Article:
Makan Tengah Indonesian Feast Feast Spoons
Makan Tengah Indonesian Feast Feast Spoons
Makan Tengah Indonesian Feast Feast Spoons
Makan Tengah Indonesian Feast Feast Spoons
Makan Tengah Indonesian Feast Feast Spoons
Makan Tengah Indonesian Feast Feast Spoons
Makan Tengah Indonesian Feast Feast Spoons
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Makan Tengah Indonesian Feast

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“Makan Tengah is an Indonesian communal way of dining, where a spread of dishes is placed across a dining table to be shared by diners sitting around it. Exactly how this menu is meant to be served: altogether, family-style, with dessert to finish!” Spoons’ menu features classic dishes found on family tables and in Warungs (streetside eateries) across Indonesia, that are lesser known and underrated here in the UK. “I want to introduce people to very unique flavours that they won't find easily”.

“I love having different kinds of textures in a spread and kerupuk bawang are one of my favourite Indonesian crackers, ever since I was a child.” Spoons’ spread also features tempe balado: perfectly fried tempe tossed in a caramelised spicy red sambal, from Padang, West Sumatra. “A lot of people have only had tempe cooked in the style of being a meat substitute, but this is how you'd have it traditionally in Indonesia. It baffles me how so many people don't even realise that tempe originates from Java many centuries ago.” Then, acar kuning is a mix of vibrant vegetables, lightly simmered and gently pickled in a spiced turmeric and coconut milk vinaigrette, cooked with candlenut and lemongrass to perfectly compliment the sweeter, creamier dishes.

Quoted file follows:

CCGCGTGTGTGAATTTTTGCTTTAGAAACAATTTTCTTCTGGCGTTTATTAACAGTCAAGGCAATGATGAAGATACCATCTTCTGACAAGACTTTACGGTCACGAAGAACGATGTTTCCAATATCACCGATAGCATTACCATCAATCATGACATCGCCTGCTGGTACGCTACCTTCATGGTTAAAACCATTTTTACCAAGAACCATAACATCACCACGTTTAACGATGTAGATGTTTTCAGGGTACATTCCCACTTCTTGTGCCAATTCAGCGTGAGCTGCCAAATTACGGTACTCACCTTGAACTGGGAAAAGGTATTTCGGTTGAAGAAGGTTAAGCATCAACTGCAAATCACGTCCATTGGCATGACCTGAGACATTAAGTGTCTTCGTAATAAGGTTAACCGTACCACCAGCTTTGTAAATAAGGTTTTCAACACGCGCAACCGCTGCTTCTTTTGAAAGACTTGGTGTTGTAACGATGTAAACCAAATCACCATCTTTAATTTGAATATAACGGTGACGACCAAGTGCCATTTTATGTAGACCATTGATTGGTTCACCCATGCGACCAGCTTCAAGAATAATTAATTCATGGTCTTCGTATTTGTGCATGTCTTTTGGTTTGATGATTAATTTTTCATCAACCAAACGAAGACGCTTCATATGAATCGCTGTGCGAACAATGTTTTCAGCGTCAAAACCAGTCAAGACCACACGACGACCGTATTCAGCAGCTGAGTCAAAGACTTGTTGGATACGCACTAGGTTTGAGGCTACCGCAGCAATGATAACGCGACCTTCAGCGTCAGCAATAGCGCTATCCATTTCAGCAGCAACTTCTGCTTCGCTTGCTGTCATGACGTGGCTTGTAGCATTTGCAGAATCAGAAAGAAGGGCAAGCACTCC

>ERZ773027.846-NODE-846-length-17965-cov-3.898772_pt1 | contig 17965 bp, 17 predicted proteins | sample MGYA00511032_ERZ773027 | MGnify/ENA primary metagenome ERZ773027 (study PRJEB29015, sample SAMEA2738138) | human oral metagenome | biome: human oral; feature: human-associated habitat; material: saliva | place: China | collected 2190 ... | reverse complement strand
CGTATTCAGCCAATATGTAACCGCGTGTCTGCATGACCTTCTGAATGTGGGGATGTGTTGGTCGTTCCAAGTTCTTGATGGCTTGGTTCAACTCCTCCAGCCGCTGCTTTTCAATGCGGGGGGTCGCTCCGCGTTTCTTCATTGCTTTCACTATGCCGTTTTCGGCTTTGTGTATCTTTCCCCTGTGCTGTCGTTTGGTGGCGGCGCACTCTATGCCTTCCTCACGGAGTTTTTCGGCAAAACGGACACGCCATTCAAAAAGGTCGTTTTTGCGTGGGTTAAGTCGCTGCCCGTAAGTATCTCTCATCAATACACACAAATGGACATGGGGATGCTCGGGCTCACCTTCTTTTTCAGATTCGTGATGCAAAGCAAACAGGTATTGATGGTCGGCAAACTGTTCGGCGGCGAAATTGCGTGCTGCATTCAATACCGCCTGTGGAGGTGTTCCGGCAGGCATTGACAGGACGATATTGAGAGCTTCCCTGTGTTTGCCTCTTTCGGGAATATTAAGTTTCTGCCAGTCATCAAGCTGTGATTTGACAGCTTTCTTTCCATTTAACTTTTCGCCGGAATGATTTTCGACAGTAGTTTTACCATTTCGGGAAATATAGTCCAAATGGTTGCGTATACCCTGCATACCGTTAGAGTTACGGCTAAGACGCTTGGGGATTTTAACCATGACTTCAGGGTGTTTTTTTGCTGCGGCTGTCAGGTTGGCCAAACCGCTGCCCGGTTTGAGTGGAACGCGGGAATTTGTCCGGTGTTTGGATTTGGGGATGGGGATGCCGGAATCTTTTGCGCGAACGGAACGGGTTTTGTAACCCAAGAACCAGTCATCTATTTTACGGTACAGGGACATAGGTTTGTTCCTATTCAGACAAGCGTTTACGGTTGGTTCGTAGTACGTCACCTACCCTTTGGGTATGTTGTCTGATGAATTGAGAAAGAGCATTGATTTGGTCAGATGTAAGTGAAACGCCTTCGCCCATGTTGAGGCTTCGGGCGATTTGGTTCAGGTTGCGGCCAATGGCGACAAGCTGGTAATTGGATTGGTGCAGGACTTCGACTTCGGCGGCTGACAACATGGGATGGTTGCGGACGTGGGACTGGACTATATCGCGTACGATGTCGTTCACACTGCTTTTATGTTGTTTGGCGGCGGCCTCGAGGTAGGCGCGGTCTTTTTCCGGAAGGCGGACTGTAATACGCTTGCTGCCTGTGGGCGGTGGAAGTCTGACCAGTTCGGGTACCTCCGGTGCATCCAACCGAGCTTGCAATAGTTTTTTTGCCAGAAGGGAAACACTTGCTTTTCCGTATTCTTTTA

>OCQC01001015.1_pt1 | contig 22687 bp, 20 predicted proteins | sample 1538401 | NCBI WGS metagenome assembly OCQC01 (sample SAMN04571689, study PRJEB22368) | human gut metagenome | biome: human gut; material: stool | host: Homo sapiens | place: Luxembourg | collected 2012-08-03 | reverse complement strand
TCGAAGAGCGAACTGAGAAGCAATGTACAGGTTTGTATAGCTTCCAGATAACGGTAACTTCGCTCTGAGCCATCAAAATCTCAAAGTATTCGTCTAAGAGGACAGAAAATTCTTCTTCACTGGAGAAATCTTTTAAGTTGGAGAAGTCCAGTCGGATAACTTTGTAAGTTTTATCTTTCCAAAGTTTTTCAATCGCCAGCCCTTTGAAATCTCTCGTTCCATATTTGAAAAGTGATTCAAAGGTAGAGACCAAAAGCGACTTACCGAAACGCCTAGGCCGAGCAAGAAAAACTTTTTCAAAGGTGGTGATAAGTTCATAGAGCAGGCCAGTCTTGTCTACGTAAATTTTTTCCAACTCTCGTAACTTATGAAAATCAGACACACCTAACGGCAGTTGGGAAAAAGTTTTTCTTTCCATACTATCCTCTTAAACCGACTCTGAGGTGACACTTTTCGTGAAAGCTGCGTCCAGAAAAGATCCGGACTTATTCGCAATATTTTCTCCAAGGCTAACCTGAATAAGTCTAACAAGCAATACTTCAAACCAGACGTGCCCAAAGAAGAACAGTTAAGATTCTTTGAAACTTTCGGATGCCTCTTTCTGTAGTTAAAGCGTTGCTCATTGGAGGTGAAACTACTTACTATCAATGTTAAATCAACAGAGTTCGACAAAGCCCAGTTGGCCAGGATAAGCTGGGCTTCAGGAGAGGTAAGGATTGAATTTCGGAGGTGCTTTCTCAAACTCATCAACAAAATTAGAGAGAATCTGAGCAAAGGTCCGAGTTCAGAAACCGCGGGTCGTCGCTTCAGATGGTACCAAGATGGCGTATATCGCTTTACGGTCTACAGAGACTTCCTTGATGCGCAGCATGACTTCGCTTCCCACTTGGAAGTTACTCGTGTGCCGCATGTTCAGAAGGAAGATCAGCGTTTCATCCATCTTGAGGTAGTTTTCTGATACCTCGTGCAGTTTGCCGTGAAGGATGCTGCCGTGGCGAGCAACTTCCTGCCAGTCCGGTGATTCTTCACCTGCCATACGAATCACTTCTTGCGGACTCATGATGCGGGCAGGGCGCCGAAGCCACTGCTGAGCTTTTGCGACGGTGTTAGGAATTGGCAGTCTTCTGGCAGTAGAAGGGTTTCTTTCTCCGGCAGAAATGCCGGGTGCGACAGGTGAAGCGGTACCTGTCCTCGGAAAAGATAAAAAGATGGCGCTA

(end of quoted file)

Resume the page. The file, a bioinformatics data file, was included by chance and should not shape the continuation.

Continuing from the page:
“Many people refer to gado-gado as any Indonesian salad dressed in peanut sauce, however, dish-defining differences - whether vegetables are cooked, the make-up of the spices in the dressing, the use of coconut milk - are ignored, and therefore dishes such as pecel is too.” Pecel is a special dish typically made on the spot by food cart vendors, which features a medley of lightly blanched vegetables in a distinctly aromatic peanut sauce that includes sand ginger, a very unique, peppery and aromatic spice, rarely found in the UK. “While Pandan is starting to have its moment in the UK, I notice that a lot of people have not had it in savory foods!” Pandan is a versatile leaf and when cooked with coconut milk and rice, the result is a fluffy and fragrant accompaniment to this spread.

To round off the meal, Rahel’s bolu kojo is a riff on a unique, traditional cake from Palembang. Decadently rich and melt-in-your mouth moist, her bolu kojo is turned plant-based and served as little bundt cakes that swim in a pool of coconut palm sugar custard. “I just find that pandan, coconut and palm sugar is the holy trinity of sweet flavour combinations”, muses Rahel.